On the first day of Spring Festival of 2017, I joined a student-organized trip to Nuanquan, an old village in the neighboring Hebei Province. I thought it was a perfect jaunt, given that I had been wanting to see how locals celebrate this important holiday. The trip was a cheap RMB 320 that afforded me a one-night stay in a decent local hotel, travel insurance, and a ticket to a traditional performance called dashuhua.
Our tour was organized by a local student group. There were about 30 adults, mostly foreign exchange students or scholars studying Chinese. On the bus, I heard some of them were excited to see the village; others asked their partners to take “Instagrammable” photos and Moments-worthy videos.
A good four-hour drive took us to Nuanquan and when we began to alight around noontime, the excitement turned into disappointment. “This place is horrible,” I heard one woman telling her companion, her boyfriend I suppose. The parking lot, overlooking the plain countryside, was simply full of trash.
Our student guide tried to appease the dismayed couple, but even she couldn’t explain why the place was dirty. A few walks toward the town center and more rubbish welcomed us. There were no decent toilets in the area as well. Even the “great” restaurants our guide recommended would pale in comparison to the local dining places in a regular Beijing hutong.
In short, the town was short of luxury many of my fellow travelers were accustomed to in their Beijing bubble. Their frustration soon turned into frequent swearing.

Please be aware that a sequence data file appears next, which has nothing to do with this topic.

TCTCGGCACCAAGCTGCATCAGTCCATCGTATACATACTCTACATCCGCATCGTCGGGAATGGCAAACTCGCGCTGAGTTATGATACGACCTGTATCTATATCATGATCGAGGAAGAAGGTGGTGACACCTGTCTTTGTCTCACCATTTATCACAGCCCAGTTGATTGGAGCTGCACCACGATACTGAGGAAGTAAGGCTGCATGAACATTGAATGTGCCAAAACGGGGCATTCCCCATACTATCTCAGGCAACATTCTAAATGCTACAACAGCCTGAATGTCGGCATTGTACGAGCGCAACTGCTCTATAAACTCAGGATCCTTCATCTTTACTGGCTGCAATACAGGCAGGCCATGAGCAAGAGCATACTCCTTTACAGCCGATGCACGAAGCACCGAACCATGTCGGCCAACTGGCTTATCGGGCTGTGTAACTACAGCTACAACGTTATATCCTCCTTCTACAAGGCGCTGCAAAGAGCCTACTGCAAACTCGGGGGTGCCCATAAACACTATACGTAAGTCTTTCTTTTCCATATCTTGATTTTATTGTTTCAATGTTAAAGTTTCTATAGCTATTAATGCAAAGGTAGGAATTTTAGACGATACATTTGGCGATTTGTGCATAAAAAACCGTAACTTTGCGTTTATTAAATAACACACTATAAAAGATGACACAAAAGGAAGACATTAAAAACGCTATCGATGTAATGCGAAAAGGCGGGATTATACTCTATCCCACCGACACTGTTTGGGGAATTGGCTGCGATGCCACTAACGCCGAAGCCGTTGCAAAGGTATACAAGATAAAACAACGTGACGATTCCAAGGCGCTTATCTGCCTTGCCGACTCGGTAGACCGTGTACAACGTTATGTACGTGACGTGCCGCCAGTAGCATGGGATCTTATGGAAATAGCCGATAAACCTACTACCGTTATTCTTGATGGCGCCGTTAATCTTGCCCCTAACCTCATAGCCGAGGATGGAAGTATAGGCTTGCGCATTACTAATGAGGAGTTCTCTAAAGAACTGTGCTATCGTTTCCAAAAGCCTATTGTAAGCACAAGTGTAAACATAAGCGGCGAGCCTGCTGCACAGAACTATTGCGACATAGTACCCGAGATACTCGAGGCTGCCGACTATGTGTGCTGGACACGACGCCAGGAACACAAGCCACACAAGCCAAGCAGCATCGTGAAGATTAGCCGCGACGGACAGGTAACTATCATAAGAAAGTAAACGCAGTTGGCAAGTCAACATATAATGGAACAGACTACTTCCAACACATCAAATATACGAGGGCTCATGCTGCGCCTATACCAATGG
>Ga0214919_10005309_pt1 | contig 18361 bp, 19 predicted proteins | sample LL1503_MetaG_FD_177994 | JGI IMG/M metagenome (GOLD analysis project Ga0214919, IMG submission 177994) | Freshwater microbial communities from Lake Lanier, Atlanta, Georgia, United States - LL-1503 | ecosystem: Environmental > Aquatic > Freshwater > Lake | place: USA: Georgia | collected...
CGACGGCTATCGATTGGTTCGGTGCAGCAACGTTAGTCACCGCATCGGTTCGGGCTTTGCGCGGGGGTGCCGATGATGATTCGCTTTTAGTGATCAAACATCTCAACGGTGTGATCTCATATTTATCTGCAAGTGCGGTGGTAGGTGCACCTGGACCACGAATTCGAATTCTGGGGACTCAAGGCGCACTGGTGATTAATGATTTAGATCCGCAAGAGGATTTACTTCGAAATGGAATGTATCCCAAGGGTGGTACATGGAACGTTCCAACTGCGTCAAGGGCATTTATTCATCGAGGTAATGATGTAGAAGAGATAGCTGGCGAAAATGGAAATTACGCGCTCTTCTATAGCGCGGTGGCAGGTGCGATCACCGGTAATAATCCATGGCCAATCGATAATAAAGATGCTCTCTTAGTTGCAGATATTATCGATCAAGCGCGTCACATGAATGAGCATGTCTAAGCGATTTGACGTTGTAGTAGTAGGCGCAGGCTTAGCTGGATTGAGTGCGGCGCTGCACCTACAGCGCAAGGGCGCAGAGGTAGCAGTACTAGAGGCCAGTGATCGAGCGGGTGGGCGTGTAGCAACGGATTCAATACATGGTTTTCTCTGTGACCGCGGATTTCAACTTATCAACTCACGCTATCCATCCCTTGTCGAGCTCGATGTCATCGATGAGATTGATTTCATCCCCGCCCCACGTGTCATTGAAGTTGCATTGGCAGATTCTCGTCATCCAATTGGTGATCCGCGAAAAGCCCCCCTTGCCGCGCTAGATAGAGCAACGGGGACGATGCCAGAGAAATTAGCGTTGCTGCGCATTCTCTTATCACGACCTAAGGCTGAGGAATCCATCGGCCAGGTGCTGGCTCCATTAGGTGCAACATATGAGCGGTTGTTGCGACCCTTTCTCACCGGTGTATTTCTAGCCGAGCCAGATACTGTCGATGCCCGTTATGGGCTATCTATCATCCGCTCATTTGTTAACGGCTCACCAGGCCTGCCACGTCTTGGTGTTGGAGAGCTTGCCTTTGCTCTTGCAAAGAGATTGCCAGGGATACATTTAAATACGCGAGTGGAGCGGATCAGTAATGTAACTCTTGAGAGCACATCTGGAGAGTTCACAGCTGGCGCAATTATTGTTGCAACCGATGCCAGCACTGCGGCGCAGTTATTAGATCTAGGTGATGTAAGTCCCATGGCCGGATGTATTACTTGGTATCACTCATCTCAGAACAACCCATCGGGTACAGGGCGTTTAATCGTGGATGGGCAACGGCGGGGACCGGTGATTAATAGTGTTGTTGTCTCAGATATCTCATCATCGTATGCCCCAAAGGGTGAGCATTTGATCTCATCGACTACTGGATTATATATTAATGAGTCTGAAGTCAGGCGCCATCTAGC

While I was eating with some tourists, the WeChat thread of our tour group swelled with angry messages from several students, with one woman saying (not verbatim):
“Is there a nearby train station here? I want you to bring me there now! I want to go back to Beijing!”
Yes, the town might be unattractive, and the guide might have failed to properly organize the tour, but I always believe that tourists should be prepared for the worst. In this case, their vanity and capriciousness made me livid that I wanted to respond to the group chat. But I realized they were just a nuisance and they shouldn’t affect my travel experience.
Until the evening before the dashuhua performance, all I could hear were complaints from the foreign students. I guess it was only me and a few others who enjoyed the rawness of the countryside. Nuanquan showed me the rural, third-world China that not many bother to see. After all, the town has yet to experience the modernization happening in major cities in the country. Until that, we need to settle for open toilets and outdoor diners.
At the town theater, our tour group had a vantage point to see dashuhua, in which leather-clad performers sprinkle molten iron to mimic a fireworks display. People in ancient times melted cheap iron because they couldn’t afford gunpowder to celebrate the Spring Festival and to ward off evil spirits.
I thought the show was spectacular. But what wowed me the most was most of my fellow travelers looked amazed and happy. No complaints at all. Maybe they were dazzled by the shining display? Maybe the show made them realize that there’s still something amazing left in otherwise a village not suitable for social media posting? Somebody should complain!
Photos: Andy Penafuerte III